Sunday, May 26, 2024

The Oscars During Election Years (1960-1976)

By Amanda Spears 

The Academy of Motion Picture Arts and Sciences is having to make decisions as to how they will adapt the Academy Awards since COVID-19 has changed the film landscape of 2020. But as the old saying goes, “the show must go on,” even if the show moves from February 28th to March, April or May. And for the first time, it will include films that have foregone a traditional release and were exclusively streamed. But unlike the Oscars, the U.S. Presidential Election has to stick to its original release date. When the Oscars overlap with an election year, the results vary.

“The Trial of the Chicago 7,” might want to take the opportunity to sit out the Election Year Oscars as it might hit too close to home. “Chicago 7” is about the trial surrounding the riots that took place outside the 1968 Democratic National Convention. Why should they sit this year out? “All the President’s Men” (1976) dealing with the Watergate scandal that led to President Richard Nixon’s resignation was unable to win Best Picture in an election year. Considering the film did win four of its eight nominations, another year may have been kinder. 
We continue our look at the Oscar Best Picture winners with the films that won between 1960-1976. With former vice president Joe Biden the presumed Democratic nominee, the parallels to the years below couldn’t be clearer: two Musicals, a classic underdog story, and two tales of the American dream. What might we learn about the type of film that will win in 2020?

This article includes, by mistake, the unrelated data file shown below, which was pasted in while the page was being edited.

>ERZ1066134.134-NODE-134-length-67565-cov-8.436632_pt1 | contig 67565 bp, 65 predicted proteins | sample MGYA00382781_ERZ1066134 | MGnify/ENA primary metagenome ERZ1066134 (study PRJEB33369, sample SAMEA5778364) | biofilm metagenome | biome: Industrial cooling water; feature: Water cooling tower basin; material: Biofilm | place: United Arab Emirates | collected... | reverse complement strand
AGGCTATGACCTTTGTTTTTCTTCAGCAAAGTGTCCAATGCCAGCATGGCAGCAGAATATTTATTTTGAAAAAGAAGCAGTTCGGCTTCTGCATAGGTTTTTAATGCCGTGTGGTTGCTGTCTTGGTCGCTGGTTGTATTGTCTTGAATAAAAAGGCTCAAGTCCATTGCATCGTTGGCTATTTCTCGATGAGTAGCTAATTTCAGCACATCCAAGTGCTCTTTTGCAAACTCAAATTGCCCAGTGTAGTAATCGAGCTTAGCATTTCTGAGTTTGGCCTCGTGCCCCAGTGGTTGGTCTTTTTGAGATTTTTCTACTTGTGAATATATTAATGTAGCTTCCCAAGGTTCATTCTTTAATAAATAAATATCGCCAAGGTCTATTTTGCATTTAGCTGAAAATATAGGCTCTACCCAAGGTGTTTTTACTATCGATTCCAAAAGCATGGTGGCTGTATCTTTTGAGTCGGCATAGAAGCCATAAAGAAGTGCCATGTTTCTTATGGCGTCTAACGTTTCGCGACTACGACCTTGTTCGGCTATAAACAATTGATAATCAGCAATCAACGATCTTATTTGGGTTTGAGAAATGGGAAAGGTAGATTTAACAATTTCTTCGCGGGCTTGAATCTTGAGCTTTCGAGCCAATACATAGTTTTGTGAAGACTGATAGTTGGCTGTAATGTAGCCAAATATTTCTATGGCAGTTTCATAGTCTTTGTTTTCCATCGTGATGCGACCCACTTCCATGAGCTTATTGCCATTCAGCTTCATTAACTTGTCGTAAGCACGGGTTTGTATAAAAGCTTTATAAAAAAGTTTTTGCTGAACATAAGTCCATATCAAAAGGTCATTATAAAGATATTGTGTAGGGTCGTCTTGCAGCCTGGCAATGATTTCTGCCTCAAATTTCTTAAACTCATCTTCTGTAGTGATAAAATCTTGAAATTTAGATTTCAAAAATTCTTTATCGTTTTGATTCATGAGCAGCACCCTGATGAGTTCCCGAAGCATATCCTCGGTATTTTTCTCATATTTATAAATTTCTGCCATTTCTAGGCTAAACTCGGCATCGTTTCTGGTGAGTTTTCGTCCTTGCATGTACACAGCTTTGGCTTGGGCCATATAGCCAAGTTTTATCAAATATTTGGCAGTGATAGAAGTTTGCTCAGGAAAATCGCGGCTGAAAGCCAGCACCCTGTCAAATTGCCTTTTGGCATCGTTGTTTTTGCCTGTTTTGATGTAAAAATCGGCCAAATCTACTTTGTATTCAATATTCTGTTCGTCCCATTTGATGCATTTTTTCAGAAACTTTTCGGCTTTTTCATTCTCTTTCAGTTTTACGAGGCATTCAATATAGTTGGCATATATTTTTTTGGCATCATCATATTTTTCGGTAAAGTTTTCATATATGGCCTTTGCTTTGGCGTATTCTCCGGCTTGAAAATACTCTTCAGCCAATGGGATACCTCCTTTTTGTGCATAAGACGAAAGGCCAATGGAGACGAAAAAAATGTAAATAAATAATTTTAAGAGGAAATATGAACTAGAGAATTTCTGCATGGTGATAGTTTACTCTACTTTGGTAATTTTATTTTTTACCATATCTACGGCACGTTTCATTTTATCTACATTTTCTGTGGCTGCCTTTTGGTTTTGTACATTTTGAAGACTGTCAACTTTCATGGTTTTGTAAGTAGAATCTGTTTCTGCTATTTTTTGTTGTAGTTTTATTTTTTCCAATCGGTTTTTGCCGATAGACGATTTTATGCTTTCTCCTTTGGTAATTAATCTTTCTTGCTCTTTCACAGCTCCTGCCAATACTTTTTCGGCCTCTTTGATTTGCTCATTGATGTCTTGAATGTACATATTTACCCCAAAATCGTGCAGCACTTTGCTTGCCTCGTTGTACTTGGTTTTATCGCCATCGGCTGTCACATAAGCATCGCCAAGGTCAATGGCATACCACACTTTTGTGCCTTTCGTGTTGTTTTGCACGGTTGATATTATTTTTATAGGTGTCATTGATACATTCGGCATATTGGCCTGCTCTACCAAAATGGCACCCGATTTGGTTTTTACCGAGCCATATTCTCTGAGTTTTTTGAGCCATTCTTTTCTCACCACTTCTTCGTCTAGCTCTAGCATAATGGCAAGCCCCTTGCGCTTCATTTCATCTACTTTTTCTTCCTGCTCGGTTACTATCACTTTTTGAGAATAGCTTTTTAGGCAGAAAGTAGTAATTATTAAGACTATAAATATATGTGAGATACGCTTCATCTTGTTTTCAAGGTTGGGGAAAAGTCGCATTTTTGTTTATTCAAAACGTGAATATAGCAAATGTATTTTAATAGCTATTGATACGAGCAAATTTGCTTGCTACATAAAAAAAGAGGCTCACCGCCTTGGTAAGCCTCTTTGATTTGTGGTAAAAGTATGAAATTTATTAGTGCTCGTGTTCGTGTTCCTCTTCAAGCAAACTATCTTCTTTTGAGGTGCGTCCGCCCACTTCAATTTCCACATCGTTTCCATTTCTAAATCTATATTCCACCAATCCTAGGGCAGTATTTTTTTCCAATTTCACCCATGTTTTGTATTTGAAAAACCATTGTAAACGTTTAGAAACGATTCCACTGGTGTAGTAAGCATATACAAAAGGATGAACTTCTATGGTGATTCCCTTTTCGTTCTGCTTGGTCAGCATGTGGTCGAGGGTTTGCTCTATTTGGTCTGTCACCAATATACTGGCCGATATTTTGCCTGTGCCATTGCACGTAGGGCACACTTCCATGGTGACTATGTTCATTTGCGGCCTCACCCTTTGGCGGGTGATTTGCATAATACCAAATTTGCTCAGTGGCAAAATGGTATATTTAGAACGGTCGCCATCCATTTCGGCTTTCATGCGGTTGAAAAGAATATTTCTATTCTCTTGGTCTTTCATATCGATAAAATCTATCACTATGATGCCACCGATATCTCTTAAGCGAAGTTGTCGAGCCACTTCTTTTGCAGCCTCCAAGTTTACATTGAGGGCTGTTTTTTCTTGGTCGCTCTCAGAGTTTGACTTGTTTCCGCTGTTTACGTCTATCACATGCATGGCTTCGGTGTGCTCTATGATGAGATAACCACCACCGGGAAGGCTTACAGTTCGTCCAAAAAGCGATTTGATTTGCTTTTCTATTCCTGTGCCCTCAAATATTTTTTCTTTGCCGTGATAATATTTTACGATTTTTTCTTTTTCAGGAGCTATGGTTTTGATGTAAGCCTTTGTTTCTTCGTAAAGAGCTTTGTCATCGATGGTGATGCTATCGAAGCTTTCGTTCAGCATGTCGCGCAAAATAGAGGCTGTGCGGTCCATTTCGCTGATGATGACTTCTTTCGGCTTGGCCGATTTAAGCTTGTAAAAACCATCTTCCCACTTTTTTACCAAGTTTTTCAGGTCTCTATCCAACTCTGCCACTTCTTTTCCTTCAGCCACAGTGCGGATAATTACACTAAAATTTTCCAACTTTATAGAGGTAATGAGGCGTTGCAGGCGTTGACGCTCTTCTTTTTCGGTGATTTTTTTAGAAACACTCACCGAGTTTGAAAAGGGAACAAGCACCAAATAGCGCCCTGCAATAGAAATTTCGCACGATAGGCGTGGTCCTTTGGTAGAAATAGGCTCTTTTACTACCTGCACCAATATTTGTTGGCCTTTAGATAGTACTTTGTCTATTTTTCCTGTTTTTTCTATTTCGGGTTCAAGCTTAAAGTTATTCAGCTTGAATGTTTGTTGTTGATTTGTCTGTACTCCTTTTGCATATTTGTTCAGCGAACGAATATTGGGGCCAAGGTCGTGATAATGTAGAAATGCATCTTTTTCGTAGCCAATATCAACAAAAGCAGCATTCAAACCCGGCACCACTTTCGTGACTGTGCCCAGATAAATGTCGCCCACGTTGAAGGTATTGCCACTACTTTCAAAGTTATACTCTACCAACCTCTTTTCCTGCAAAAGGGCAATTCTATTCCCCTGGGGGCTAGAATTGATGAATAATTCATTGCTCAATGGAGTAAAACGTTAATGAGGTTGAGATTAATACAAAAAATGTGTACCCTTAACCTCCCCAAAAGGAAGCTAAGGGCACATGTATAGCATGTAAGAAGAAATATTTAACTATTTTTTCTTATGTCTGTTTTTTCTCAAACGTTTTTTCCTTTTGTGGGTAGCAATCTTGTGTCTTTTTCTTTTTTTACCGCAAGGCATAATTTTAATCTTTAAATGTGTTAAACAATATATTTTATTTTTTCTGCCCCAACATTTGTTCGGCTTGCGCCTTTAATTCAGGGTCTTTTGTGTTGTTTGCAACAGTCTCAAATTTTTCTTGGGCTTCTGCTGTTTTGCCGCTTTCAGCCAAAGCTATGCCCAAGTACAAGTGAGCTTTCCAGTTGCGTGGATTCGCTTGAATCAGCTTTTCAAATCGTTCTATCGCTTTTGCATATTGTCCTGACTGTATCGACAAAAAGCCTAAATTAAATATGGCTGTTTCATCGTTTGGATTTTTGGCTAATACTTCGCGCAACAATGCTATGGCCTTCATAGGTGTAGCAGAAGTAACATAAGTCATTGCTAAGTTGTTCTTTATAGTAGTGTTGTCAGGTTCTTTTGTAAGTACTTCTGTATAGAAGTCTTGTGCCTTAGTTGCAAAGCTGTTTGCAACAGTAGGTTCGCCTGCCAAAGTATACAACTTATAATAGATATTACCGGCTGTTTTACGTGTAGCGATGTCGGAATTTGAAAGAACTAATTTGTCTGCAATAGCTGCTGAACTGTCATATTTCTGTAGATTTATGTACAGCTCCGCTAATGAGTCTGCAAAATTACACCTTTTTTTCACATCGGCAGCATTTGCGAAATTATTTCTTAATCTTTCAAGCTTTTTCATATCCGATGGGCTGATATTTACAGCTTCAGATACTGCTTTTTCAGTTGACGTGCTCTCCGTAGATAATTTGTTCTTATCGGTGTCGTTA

1976: Jimmy Carter defeats President Gerald Ford
Best Picture Winner: “Rocky”
Also Nominated: “All the President’s Men,” “Bound for Glory,” “Network,” & “Taxi Driver
An elevated vice president who had never won National Office and a peanut farmer both could be seen as underdogs. Ford, tried to portray himself as an experienced leader while Carter portrayed himself as an outsider. After finger-pointing about Ford’s decision to pardon Nixon, Carter narrowly won the presidency. It’s no wonder the Academy went with an underdog everyone could root for in “Rocky”. Sylvester Stallone wrote the screenplay and fought Hollywood to play the titular character. Stallone and Charlie Chaplin (“The Great Dictator,” 1940 ) remain the only actors to be the sole writer and have starred in the film and received Oscar nominations.
1972: President Richard Nixon defeats George McGovern
Best Picture Winner: “The Godfather”
Also Nominated: “Cabaret,” “Deliverance,” “Sounder,” & “The Emigrants”
Nixon easily won reelection in a landslide emphasizing the strong economy and his record on foreign affairs. (Little did voters know about the drama to come and the Watergate hotel.) Given the drama-free election year, the Academy selected a tale about the cost of the American dream in “The Godfather”. While the election year was without drama, the Oscars were full of it. Al Pacino boycotted over being nominated for Best Supporting Actor instead of the Best Actor. And the Best Actor winner, Marlon Brando, sent Sacheen Littlefeather to accept in his place. The Academy stopped allowing nominees to send people to accept on their behalf with very few exceptions; most notably, Asghar Farhadi sent Anousheh Ansari to accept Best Foreign Language Film for “The Salesman” (2016) when he wasn’t allowed in the country due to President Trump’s ban.